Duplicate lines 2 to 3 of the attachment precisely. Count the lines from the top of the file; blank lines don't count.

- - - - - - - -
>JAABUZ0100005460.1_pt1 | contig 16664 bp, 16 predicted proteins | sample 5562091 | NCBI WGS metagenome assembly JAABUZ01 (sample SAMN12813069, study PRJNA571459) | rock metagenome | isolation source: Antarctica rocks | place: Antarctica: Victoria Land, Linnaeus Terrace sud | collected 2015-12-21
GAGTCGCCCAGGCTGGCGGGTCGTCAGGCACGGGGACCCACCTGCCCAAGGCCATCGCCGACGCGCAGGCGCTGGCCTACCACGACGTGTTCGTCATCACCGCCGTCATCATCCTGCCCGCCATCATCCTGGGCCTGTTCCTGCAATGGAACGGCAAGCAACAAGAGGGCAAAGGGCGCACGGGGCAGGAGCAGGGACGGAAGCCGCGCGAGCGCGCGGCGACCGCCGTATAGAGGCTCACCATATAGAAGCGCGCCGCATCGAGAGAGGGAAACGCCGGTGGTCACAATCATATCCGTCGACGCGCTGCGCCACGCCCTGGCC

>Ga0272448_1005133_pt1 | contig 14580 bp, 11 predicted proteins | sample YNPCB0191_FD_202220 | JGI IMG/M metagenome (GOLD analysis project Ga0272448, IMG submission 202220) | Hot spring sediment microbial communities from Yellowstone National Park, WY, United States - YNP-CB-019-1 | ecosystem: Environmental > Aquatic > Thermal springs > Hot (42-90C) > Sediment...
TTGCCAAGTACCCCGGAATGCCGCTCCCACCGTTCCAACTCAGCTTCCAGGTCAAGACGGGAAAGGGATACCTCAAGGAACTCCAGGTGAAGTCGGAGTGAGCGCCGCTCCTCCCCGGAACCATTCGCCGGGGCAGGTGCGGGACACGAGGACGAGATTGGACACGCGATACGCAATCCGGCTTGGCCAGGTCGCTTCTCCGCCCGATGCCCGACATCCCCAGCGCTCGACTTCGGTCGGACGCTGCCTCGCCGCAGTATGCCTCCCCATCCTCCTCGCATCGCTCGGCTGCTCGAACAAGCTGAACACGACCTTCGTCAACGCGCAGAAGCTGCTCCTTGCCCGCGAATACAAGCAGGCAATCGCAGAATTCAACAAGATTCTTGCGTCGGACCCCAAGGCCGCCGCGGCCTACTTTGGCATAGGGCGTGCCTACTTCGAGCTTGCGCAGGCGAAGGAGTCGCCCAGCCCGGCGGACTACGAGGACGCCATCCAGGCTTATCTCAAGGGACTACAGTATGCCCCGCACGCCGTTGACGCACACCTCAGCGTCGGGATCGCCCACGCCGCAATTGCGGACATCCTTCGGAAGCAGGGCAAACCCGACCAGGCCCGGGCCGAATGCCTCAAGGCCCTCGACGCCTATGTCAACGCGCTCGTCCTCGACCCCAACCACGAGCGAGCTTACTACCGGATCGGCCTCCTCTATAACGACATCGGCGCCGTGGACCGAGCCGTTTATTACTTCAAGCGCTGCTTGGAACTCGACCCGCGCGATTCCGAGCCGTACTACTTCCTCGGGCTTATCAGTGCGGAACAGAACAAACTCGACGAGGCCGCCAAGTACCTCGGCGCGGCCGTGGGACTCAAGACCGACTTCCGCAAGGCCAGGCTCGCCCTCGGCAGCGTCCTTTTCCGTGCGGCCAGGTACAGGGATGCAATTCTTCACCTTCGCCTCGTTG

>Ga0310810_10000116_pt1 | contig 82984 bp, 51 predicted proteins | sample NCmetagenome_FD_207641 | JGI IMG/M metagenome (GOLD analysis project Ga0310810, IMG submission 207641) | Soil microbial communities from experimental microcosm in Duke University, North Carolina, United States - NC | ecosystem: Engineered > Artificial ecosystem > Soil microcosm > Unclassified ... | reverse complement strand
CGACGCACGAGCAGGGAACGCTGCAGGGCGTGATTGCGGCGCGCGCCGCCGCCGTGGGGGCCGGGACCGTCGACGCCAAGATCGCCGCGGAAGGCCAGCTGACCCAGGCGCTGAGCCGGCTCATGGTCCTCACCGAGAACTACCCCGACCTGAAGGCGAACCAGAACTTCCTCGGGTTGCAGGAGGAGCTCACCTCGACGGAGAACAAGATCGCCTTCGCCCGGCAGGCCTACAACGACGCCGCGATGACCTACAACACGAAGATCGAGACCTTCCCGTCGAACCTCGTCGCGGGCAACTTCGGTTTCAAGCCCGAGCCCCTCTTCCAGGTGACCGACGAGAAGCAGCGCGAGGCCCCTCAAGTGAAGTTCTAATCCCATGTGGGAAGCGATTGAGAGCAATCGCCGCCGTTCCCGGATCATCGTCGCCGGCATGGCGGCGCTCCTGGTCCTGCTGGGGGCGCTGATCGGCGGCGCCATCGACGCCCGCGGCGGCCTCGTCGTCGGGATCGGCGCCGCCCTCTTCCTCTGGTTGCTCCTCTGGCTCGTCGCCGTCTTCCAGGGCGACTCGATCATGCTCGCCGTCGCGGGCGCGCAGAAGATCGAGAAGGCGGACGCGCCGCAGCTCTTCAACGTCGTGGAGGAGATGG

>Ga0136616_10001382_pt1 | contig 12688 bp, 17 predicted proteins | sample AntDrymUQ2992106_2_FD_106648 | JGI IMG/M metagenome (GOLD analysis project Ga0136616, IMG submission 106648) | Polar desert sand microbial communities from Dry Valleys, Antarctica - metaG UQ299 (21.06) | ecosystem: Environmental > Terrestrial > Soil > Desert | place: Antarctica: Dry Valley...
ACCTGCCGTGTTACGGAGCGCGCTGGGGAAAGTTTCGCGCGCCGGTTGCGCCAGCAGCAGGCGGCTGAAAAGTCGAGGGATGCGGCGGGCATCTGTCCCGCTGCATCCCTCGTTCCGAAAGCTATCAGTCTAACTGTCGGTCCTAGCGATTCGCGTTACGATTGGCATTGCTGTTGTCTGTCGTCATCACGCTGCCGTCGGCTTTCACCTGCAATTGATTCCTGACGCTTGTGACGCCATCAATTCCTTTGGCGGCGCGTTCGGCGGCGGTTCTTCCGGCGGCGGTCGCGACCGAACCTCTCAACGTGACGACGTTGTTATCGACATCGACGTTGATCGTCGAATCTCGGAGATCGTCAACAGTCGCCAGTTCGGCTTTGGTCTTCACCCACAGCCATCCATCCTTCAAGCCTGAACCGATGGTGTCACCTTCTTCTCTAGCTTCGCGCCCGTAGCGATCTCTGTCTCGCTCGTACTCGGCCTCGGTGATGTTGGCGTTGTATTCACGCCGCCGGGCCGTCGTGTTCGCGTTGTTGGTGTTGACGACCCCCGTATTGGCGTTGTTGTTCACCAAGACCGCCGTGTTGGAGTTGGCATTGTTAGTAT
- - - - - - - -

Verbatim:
GAGTCGCCCAGGCTGGCGGGTCGTCAGGCACGGGGACCCACCTGCCCAAGGCCATCGCCGACGCGCAGGCGCTGGCCTACCACGACGTGTTCGTCATCACCGCCGTCATCATCCTGCCCGCCATCATCCTGGGCCTGTTCCTGCAATGGAACGGCAAGCAACAAGAGGGCAAAGGGCGCACGGGGCAGGAGCAGGGACGGAAGCCGCGCGAGCGCGCGGCGACCGCCGTATAGAGGCTCACCATATAGAAGCGCGCCGCATCGAGAGAGGGAAACGCCGGTGGTCACAATCATATCCGTCGACGCGCTGCGCCACGCCCTGGCC

>Ga0272448_1005133_pt1 | contig 14580 bp, 11 predicted proteins | sample YNPCB0191_FD_202220 | JGI IMG/M metagenome (GOLD analysis project Ga0272448, IMG submission 202220) | Hot spring sediment microbial communities from Yellowstone National Park, WY, United States - YNP-CB-019-1 | ecosystem: Environmental > Aquatic > Thermal springs > Hot (42-90C) > Sediment...